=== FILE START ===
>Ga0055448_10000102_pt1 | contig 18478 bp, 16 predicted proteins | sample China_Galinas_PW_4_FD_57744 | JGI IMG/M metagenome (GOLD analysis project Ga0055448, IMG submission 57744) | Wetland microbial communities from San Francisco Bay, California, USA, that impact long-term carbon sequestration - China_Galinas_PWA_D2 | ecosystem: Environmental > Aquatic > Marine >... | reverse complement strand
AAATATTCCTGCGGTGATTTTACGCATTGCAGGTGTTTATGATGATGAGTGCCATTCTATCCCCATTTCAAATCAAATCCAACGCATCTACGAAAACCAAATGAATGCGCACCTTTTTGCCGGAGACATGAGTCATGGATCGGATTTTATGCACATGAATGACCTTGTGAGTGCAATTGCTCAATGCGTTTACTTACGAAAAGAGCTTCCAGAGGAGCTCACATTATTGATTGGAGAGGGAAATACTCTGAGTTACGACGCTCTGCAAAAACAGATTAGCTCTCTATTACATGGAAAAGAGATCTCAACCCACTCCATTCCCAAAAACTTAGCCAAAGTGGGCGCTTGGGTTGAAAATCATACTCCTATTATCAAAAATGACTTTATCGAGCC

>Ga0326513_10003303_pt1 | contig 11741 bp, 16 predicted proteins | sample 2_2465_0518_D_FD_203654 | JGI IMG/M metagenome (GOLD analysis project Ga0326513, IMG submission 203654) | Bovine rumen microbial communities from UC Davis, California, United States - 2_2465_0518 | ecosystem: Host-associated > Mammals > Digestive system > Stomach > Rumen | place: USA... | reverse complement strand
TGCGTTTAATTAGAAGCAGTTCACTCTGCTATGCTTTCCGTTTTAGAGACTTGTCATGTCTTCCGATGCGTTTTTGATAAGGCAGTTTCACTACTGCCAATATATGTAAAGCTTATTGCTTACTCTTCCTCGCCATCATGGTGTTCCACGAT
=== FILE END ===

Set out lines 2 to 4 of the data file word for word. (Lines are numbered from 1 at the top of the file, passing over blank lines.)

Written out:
AAATATTCCTGCGGTGATTTTACGCATTGCAGGTGTTTATGATGATGAGTGCCATTCTATCCCCATTTCAAATCAAATCCAACGCATCTACGAAAACCAAATGAATGCGCACCTTTTTGCCGGAGACATGAGTCATGGATCGGATTTTATGCACATGAATGACCTTGTGAGTGCAATTGCTCAATGCGTTTACTTACGAAAAGAGCTTCCAGAGGAGCTCACATTATTGATTGGAGAGGGAAATACTCTGAGTTACGACGCTCTGCAAAAACAGATTAGCTCTCTATTACATGGAAAAGAGATCTCAACCCACTCCATTCCCAAAAACTTAGCCAAAGTGGGCGCTTGGGTTGAAAATCATACTCCTATTATCAAAAATGACTTTATCGAGCC

>Ga0326513_10003303_pt1 | contig 11741 bp, 16 predicted proteins | sample 2_2465_0518_D_FD_203654 | JGI IMG/M metagenome (GOLD analysis project Ga0326513, IMG submission 203654) | Bovine rumen microbial communities from UC Davis, California, United States - 2_2465_0518 | ecosystem: Host-associated > Mammals > Digestive system > Stomach > Rumen | place: USA... | reverse complement strand
TGCGTTTAATTAGAAGCAGTTCACTCTGCTATGCTTTCCGTTTTAGAGACTTGTCATGTCTTCCGATGCGTTTTTGATAAGGCAGTTTCACTACTGCCAATATATGTAAAGCTTATTGCTTACTCTTCCTCGCCATCATGGTGTTCCACGAT